Real Time’s Bill Maher calls for a middle ground between being racist and seeing racism in everything
On Friday’s episode of Real Time, host Bill Maher dedicated the latter portion of his “New Rules” segment to shaming self-hating white liberals for mocking their own whiteness to score points with minorities, questioning whether they’re just as obnoxious as conservatives who believe racism against white people is a bigger issue.
“White people have to find some middle ground between racists and people who see racism everywhere,” he began. “Because at this point I can’t tell who’s more annoying: conservatives who don’t care about anyone who isn’t white, or liberals who hate themselves because they are white.”
He added, “There’s got to be some sweet spot between the PC police and the Baltimore police.”
The comedian then wondered how Caucasians in the U.S. got to a place where they’re either “non-stop apologizing for the unbearable whiteness of their being, or they’re Trump voters who somehow have convinced themselves that it’s white folks that can’t catch a break in America,” noting that 68% of Fox News viewers believe reverse racism is a bigger problem.
“Racism, they say. What racism? Look at all the black doctors on Grey’s Anatomy,” he joked.
Though Maher conceded that they are both stupid positions to take, he kept the focus on liberals – or as he referred to them, “Whole Foods shoppers” – because he expects stupid positions from conservatives. Addressing his side of the aisle, he argued that the idea that white people are routinely mocked and regarded as lame was starting to get out of hand, slamming the type of person who dismisses a vacation spot for having too many white people, or claiming that a Coldplay performance makes them sad to be white.
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“I know you’re trying to demonstrate to minorities that you’re a sympathetic ally by dumping on your own whiteness, but most minority folks could give a sh*t,” Maher said. “They think it’s ridiculous. You pretending you’re making a difference when you’re just making yourself feel better. It’s so… white.”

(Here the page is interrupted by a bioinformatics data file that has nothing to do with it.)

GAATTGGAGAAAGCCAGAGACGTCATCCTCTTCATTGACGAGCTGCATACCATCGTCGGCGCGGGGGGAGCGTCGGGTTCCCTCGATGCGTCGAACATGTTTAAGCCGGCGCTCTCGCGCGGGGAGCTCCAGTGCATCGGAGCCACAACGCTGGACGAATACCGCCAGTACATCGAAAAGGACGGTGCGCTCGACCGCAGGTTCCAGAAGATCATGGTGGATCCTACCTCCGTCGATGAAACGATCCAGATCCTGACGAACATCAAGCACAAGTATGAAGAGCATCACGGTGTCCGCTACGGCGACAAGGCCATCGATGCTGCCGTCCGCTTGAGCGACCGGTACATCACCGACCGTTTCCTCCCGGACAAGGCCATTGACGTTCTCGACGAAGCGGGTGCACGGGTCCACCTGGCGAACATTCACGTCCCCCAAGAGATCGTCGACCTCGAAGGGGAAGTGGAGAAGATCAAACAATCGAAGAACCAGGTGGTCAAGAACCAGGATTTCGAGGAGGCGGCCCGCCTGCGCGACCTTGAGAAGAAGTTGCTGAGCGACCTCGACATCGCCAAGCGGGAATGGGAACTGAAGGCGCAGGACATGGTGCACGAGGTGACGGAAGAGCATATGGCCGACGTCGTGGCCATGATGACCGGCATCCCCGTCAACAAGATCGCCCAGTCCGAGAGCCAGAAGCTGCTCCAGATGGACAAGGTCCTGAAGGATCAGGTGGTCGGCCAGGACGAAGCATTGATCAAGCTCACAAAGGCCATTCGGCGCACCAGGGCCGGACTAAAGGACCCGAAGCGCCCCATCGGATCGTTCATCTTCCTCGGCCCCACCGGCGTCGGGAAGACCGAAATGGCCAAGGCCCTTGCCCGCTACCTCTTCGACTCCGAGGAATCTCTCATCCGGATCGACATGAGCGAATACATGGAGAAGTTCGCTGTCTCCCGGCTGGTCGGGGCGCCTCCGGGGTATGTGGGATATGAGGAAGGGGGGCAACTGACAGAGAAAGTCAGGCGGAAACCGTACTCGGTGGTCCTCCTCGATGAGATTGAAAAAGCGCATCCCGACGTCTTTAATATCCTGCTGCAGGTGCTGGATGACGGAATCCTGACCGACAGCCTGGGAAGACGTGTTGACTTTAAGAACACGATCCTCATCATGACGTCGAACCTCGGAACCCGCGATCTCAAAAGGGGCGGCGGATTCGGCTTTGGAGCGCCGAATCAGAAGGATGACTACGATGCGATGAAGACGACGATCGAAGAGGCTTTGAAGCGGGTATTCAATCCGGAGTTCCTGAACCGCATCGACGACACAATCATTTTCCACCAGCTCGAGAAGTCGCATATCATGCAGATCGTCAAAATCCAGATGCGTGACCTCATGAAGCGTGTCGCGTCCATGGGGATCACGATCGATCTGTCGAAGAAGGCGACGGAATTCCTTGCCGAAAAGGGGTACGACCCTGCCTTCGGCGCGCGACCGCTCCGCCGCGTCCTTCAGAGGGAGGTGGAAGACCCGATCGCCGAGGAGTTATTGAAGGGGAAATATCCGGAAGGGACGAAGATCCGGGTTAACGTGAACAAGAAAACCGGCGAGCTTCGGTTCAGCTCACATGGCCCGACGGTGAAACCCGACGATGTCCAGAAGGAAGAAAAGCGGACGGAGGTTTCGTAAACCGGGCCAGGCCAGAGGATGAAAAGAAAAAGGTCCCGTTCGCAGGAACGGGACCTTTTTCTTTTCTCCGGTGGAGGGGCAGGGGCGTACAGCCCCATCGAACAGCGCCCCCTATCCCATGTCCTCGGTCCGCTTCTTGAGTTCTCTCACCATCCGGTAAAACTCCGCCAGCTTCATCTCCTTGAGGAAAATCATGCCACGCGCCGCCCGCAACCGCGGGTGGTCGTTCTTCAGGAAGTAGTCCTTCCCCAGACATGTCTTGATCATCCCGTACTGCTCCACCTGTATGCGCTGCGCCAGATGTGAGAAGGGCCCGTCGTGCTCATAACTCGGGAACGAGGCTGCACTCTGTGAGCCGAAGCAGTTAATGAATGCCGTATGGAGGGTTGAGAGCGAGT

He further noted that this mentality was around in the ’90s as well when liberals complained about the lack of minorities on sitcoms like Seinfeld, when instead black people were just watching Martin, which has continued today with social justice warriors’ criticisms of the lack of diversity on HBO’s Girls. There’s also evidence of this type of over-sensitivity in the presidential campaign when Bernie Sanders got backlash for using the word “ghetto.”
Maher then lamented the fact that white guys have become the butt of the joke on almost every sitcom and commercial, noting that “the punchline is always the tight-assed, limp dick, Docker-wearing, tiny penised, bland food eating white guy,” who can’t jump, dance or f*ck. While he agreed with the idea of white male privilege, he argued that “constantly crapping on yourself doesn’t fix anything,” instead labeling it as a “perverse sort of narcissism,” and questioned whether now that he’s checked his privilege he should be forced to tweet an apology to Kendrick Lamar while cutting off his penis.
He went on to wade into the debate over so-called “bathroom bills” and invoked Caitlyn Jenner, who he argued became comparable to Rosa Parks only because she now has boobs.
“I’m not saying transgender isn’t an issue either or that where people use the bathroom in public doesn’t matter but come on, it’s easily solved.” he concluded. “If you look like a woman, use the women’s room, if you look like a man, use the men’s room. If you’re a bearded dude in a dress, just hold it until you get home.”
Watch the entire segment here:
Maher is known for pointedly criticizing conservatives, but has taken to calling out liberals as well for what he views as an attack on free speech on college campuses, and an overabundance of political correctness throughout American society. While the comic occasionally touches on the issue of race, the outspoken atheist has reserved his harshest criticisms for the left’s inability to condemn the dangerous aspects of Islam, which culminated in a much-talked debate with actor Ben Affleck over the religion and its followers.
Real Time with Bill Maher airs Fridays at 10 p.m. on HBO. Next week’s guests include director Rob Reiner, the New York Times’ Mark Leibovich, Kellyanne Conway, Thomas Frank, and Wayne Pacelle.